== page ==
Ask Amy: Grad school heartbreak hits hard
- Article by: AMY DICKINSON
- December 30, 2013 - 2:12 PM
Dear Amy: My daughter, who was a late bloomer, entered into a serious relationship with “Sam” at a school out of state last year when they were both college seniors.
They applied to a variety of grad schools (separately and together), but were only mutually accepted by one school in his home state (the same state where they met).
She could have gone to another school in another state with a free ride, but she chose to stay with him and doubled her student loans to do so.
We warned her of the consequences if they break up, but were assured that would never happen. Of course, shortly after school started, it did.
Now she feels trapped at a school she never wanted to go to with a debt she feels stupid to have taken on, and feels “broken.”
She pines for the boy, because it was her fault they broke up. She’s home now for winter break and she cries all the time. We’ve had talks with her, but I’m at a loss for what to do.
Amy says: Envelop your daughter in your family embrace while she is with you. Making the kind of choice she made is common at her age, but emphasize to her that any choice she makes can be mitigated through her efforts.
She can heal from this breakup, but first she needs to rediscover herself. Help her explore those things about her school that are positive and urge her to see out the year there in order to give this experience meaning beyond the boyfriend. Let her know that you will help her figure out her next step (including transfer).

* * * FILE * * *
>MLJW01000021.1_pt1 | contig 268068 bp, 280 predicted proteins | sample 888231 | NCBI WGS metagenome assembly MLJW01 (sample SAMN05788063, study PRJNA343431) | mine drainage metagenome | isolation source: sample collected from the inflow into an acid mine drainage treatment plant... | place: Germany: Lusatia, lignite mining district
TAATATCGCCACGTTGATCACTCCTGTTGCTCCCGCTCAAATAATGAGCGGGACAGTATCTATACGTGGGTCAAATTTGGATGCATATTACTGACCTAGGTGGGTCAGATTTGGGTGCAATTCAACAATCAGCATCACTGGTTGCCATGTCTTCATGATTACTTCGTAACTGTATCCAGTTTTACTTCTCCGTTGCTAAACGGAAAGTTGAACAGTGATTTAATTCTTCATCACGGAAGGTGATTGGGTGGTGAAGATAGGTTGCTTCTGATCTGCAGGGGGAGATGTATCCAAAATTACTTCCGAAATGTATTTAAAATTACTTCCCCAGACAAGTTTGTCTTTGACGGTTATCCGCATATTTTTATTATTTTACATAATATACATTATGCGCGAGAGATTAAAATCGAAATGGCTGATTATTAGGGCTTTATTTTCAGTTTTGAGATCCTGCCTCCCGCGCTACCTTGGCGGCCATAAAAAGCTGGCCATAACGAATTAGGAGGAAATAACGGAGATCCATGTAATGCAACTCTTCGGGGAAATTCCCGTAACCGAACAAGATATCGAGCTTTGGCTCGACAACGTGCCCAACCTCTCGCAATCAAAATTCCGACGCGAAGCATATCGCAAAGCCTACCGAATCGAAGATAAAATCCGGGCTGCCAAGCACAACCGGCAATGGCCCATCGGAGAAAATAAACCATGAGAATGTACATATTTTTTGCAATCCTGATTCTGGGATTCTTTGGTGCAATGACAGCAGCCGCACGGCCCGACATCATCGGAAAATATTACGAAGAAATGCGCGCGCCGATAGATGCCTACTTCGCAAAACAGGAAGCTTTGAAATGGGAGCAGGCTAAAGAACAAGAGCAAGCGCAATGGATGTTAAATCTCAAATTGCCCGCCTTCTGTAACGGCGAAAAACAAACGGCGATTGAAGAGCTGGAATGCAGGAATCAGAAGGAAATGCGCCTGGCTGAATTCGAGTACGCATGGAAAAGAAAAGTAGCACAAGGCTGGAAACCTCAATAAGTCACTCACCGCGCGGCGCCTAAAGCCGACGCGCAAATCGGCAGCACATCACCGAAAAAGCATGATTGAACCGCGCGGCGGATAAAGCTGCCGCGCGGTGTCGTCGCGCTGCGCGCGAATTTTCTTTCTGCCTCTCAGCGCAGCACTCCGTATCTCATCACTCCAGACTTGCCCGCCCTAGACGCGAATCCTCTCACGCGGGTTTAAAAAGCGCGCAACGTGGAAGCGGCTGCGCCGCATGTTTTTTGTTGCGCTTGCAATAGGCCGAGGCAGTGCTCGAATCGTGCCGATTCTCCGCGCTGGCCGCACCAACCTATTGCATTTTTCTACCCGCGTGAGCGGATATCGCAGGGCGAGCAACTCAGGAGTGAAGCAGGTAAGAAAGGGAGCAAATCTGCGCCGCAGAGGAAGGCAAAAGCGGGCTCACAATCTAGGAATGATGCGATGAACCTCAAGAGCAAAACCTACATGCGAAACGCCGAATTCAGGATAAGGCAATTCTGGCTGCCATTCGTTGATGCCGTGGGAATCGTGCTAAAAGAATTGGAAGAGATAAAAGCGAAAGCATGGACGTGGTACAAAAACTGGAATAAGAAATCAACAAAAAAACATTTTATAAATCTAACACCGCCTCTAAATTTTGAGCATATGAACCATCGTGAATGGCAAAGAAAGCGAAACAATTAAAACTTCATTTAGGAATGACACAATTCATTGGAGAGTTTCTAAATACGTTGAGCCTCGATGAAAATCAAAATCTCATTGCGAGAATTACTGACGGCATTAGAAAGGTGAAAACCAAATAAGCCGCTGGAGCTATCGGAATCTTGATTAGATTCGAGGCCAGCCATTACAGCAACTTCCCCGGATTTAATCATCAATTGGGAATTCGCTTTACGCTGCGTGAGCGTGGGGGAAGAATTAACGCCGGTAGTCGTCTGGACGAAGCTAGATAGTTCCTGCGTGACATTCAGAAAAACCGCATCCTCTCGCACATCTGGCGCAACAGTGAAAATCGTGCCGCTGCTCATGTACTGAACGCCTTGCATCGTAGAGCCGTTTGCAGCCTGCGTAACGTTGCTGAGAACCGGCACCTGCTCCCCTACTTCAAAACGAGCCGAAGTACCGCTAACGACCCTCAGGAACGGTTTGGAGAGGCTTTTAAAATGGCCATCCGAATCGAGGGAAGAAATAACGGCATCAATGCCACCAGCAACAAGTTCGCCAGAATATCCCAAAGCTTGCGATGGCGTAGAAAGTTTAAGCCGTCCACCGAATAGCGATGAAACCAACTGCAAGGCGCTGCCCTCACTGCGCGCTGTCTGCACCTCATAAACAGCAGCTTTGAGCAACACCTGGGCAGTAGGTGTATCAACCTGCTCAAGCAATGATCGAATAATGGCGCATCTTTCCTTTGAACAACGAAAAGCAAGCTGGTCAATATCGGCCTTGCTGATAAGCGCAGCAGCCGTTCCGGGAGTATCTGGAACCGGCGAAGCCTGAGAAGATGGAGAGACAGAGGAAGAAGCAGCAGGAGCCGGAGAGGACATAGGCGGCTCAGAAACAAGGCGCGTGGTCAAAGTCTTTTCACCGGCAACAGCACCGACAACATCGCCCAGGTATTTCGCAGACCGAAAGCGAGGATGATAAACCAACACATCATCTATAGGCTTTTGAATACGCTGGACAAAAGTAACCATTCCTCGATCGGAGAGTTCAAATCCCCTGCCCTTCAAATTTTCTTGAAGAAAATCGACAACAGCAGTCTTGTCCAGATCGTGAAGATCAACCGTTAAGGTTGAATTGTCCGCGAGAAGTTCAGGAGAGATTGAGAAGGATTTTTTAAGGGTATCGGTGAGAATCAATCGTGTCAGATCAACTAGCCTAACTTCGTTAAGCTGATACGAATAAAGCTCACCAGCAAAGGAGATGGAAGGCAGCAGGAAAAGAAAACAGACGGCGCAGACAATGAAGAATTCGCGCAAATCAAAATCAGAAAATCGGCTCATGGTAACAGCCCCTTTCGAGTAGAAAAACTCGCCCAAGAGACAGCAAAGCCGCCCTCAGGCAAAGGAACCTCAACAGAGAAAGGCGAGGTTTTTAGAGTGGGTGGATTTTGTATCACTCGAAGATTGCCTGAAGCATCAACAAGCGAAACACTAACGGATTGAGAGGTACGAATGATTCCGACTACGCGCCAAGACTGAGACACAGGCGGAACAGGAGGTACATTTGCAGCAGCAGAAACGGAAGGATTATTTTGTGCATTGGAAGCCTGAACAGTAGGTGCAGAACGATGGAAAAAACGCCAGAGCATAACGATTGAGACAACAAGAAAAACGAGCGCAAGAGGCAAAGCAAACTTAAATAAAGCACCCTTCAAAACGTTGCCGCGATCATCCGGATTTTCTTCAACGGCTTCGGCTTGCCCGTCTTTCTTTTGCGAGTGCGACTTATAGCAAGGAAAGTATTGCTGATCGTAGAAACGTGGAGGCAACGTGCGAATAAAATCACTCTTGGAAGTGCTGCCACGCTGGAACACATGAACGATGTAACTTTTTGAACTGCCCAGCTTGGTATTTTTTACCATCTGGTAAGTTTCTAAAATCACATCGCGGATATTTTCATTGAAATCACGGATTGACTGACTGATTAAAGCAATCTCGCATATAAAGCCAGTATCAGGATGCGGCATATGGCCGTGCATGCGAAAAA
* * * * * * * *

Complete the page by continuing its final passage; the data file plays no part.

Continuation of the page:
Encourage her to get together with hometown friends while she is home. Commiserate by sharing your own similar experiences (if you have them), so she won’t feel alone. She is not a victim, and this was not her fault. This is life.
If your daughter doesn’t seem to pull out of this — even slowly — take her depression and despair seriously. If she ruminates excessively and you become alarmed, make an appointment with a local therapist, and — no matter what — she should check in with her school’s counseling center when she returns to campus.
Thankful for therapy
Dear Amy: Please, please continue to be an advocate for people getting professional help. You don’t go to therapy because you’re crazy; you go to learn what you don’t know.
My childhood was bad because of mental, emotional and physical abuse. My parents and their siblings were not able to overcome their poor childhoods. My advantage was that I was smart, and I think it helped me to seek and persevere through many years of therapy. I have been able to create a happy life, and I can look forward to a wonderful future.
We are going through some terrible family drama now, and it is because the rest of the family was unable to do what I did.
I am sorry for all of the hell people go through during the holiday season. Please help them to see it doesn’t have to be this way.
Amy says: I advocate for professional counseling because it can (but not always) work wonders. A neutral person who has training and expertise can help decode mysterious family dynamics and conflicts, and counseling need not always be expensive. Clergy can offer therapeutic wisdom and spiritual support, and the local department of children and family services can connect people with qualified social workers and family therapists.
Send questions via e-mail to Amy Dickinson at firstname.lastname@example.org.
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